Just a few months into 2010, and Mother Nature has delivered a slew of costly and deadly natural disasters. From the catastrophic Haiti and Chilean earthquakes to the U.S. blizzard that descended on Washington, D.C., last month, which was mostly just inconvenient by comparison, 2010 is already above average in terms of natural-disaster casualties.
In comparison to previous years, the number of casualties from natural disasters in 2010, which is already well above 200,000, is outside the norm. Yet as in other disastrous years, the high toll this year is due largely to a single event.
Over the decade from 2000 to the end of 2009, the yearly average was 78,000, according to the United Nations International Strategy for Disaster Reduction (ISDR). For the 1990s, the average was 43,000, and the 1980s was 75,000. Disaster experts say the rise in tragedy is at least partly due to increases in urban populations.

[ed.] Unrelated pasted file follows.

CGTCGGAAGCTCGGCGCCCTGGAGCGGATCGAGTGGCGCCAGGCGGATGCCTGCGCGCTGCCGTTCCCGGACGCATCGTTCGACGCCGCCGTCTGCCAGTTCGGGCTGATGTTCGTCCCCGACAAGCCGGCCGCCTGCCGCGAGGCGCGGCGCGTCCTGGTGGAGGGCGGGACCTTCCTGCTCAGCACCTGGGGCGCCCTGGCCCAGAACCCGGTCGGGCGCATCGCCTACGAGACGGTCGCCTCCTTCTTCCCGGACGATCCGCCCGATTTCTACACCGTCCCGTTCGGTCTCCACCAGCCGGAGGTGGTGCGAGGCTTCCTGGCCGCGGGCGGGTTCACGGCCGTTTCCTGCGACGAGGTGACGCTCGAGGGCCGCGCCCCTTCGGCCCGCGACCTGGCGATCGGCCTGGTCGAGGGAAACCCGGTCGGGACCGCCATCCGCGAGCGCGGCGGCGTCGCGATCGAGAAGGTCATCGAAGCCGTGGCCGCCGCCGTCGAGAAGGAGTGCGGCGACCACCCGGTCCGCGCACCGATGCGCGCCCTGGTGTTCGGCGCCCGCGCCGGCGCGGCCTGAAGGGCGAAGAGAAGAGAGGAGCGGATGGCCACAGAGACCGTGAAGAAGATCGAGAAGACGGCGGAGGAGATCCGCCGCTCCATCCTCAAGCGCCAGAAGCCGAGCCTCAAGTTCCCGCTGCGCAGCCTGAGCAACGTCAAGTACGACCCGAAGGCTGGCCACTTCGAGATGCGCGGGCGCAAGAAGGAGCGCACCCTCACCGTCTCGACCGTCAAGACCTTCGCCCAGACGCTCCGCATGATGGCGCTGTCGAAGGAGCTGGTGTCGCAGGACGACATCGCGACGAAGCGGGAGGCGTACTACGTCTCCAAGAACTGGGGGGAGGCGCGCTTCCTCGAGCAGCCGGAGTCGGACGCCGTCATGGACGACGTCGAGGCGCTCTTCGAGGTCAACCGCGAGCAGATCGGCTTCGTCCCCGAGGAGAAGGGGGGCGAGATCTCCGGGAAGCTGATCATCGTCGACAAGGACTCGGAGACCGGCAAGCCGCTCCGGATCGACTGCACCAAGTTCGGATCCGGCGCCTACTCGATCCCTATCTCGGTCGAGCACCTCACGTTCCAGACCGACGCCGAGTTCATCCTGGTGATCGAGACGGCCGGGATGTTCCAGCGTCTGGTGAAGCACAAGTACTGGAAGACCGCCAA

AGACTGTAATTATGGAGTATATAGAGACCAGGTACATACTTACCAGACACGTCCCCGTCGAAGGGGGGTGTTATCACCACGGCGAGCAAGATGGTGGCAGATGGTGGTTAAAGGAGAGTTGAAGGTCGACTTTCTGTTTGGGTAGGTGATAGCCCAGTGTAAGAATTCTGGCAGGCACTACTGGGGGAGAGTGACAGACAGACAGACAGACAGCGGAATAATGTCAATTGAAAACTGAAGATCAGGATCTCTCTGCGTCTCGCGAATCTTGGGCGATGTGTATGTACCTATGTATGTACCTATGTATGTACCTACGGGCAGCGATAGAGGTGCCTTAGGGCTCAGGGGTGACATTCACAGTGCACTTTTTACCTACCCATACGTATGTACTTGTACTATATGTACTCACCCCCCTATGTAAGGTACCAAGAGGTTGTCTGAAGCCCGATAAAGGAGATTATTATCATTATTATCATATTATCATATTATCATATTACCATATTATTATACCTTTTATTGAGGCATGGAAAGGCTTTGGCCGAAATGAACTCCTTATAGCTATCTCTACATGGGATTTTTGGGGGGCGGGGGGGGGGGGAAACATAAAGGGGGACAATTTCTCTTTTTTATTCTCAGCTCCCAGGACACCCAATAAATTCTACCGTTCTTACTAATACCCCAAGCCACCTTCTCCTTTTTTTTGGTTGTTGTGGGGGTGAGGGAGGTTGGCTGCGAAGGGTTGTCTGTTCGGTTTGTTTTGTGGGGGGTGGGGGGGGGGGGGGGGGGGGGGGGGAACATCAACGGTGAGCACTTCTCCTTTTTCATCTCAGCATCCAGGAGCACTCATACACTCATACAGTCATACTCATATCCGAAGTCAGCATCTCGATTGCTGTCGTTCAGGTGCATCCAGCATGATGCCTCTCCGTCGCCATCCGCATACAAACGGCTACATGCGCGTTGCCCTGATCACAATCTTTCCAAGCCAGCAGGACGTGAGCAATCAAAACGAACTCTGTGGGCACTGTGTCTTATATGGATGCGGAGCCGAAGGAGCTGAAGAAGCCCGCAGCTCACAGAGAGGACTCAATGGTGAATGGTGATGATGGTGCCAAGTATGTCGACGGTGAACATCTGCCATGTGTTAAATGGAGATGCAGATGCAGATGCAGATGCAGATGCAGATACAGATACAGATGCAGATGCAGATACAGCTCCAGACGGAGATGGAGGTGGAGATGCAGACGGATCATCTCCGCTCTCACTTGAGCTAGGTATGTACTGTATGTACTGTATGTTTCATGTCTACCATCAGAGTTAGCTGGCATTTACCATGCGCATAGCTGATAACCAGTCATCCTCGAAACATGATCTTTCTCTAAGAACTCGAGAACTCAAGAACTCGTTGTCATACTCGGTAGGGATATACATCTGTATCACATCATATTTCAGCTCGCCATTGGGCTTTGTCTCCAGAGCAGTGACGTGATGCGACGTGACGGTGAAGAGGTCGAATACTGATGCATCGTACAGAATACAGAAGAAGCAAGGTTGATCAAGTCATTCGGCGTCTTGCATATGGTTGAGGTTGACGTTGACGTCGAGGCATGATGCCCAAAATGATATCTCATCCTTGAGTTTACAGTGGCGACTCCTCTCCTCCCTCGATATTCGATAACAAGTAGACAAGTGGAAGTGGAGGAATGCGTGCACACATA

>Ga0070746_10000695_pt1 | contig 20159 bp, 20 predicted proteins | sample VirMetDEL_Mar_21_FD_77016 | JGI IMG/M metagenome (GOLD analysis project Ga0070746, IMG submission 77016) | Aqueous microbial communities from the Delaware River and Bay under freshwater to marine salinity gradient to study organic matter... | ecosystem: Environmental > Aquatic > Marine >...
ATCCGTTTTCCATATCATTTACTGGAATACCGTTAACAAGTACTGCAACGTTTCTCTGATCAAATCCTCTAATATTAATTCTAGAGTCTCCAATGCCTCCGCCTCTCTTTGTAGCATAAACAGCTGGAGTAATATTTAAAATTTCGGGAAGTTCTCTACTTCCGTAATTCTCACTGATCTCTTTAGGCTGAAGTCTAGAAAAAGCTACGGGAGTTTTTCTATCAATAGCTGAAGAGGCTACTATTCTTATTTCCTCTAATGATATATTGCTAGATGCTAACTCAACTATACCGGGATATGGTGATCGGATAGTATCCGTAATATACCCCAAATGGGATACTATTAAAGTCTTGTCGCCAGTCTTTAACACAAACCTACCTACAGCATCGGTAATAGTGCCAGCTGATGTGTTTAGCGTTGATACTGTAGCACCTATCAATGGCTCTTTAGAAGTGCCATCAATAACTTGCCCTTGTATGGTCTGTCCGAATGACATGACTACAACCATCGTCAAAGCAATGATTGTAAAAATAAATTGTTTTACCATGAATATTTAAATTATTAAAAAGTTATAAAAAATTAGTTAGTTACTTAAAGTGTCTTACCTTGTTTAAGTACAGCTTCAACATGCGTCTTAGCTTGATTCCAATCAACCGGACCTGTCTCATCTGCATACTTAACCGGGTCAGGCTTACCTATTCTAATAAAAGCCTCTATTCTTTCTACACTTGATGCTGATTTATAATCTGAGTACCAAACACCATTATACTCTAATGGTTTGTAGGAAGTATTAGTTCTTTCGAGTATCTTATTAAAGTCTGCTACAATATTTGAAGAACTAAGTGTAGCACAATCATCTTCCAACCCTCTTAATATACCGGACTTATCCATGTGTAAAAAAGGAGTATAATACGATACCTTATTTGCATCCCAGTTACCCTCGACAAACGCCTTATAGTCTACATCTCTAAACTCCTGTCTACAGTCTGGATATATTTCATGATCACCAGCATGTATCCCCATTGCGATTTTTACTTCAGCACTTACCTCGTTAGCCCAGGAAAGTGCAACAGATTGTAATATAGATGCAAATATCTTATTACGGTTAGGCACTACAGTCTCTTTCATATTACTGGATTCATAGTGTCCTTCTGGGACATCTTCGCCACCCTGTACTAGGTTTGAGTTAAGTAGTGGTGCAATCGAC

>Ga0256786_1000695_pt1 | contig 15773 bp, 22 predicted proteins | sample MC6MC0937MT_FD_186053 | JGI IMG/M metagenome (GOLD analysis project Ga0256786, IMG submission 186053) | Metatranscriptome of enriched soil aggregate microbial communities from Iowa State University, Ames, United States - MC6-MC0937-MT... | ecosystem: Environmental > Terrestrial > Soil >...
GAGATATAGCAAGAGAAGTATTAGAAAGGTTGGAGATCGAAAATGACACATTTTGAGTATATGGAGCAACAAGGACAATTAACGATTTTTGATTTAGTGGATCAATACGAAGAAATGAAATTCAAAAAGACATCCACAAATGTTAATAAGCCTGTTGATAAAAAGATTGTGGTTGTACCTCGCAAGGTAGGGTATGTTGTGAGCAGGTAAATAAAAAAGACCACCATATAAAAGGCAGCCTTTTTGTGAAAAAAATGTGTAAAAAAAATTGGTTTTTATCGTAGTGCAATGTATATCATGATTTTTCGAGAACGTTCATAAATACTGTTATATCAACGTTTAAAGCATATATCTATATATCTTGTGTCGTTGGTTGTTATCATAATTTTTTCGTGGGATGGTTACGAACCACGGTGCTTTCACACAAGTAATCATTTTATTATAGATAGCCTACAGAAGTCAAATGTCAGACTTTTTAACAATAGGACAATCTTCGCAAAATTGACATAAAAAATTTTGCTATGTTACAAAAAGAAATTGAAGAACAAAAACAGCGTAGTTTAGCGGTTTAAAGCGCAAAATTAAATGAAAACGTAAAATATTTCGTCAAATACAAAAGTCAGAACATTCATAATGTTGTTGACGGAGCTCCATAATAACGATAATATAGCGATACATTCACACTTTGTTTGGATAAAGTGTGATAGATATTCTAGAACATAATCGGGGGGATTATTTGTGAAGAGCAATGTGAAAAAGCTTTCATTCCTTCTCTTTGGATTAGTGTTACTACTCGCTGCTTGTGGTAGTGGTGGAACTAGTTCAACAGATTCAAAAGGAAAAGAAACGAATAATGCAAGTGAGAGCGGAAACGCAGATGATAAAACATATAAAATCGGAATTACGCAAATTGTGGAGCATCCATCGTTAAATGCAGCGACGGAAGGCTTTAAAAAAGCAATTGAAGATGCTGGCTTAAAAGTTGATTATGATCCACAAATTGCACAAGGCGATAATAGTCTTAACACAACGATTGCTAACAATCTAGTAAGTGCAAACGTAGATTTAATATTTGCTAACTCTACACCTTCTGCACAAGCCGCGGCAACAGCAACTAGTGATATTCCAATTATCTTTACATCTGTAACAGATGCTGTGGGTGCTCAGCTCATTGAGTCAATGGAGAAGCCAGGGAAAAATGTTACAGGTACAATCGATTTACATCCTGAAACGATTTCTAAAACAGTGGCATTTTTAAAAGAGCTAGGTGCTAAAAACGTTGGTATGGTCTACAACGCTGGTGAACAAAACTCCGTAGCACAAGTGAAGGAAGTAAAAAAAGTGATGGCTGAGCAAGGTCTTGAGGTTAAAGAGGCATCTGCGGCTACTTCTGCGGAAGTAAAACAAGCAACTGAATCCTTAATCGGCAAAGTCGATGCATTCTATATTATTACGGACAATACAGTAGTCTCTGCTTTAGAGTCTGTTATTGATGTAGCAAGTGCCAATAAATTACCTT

Last year was below the decadal average with 10,416 natural disaster-related deaths, according to the ISDR, with most resulting from a 7.6 magnitude earthquake in Sumatra, Indonesia on Sept. 30.
The Haiti earthquake is responsible for the majority of the 2010 disaster death toll. With at least 220,000 deaths out of a population of around just 9 million, the number of fatalities almost matched those experienced during the 2004 Indian Ocean Tsunami, which struck a far larger population, said Kathleen Tierney, a professor of sociology and director of the Natural Hazards Center at the University of Colorado at Boulder. This proportionally high number of causalities has led some to call the Haiti earthquake the “worst natural disaster to occur in modern times,” Tierney said.
“The Haiti earthquake is a true catastrophe of a type that we really haven’t seen historically, in terms of recorded history, in terms of its impact on a single society,” Tierney said.
This will also turn out to be a costly year at the hands of Mother Nature. The Haiti earthquake alone is estimated to cost $8 billion to $14 billion, according to the Inter-American Development Bank.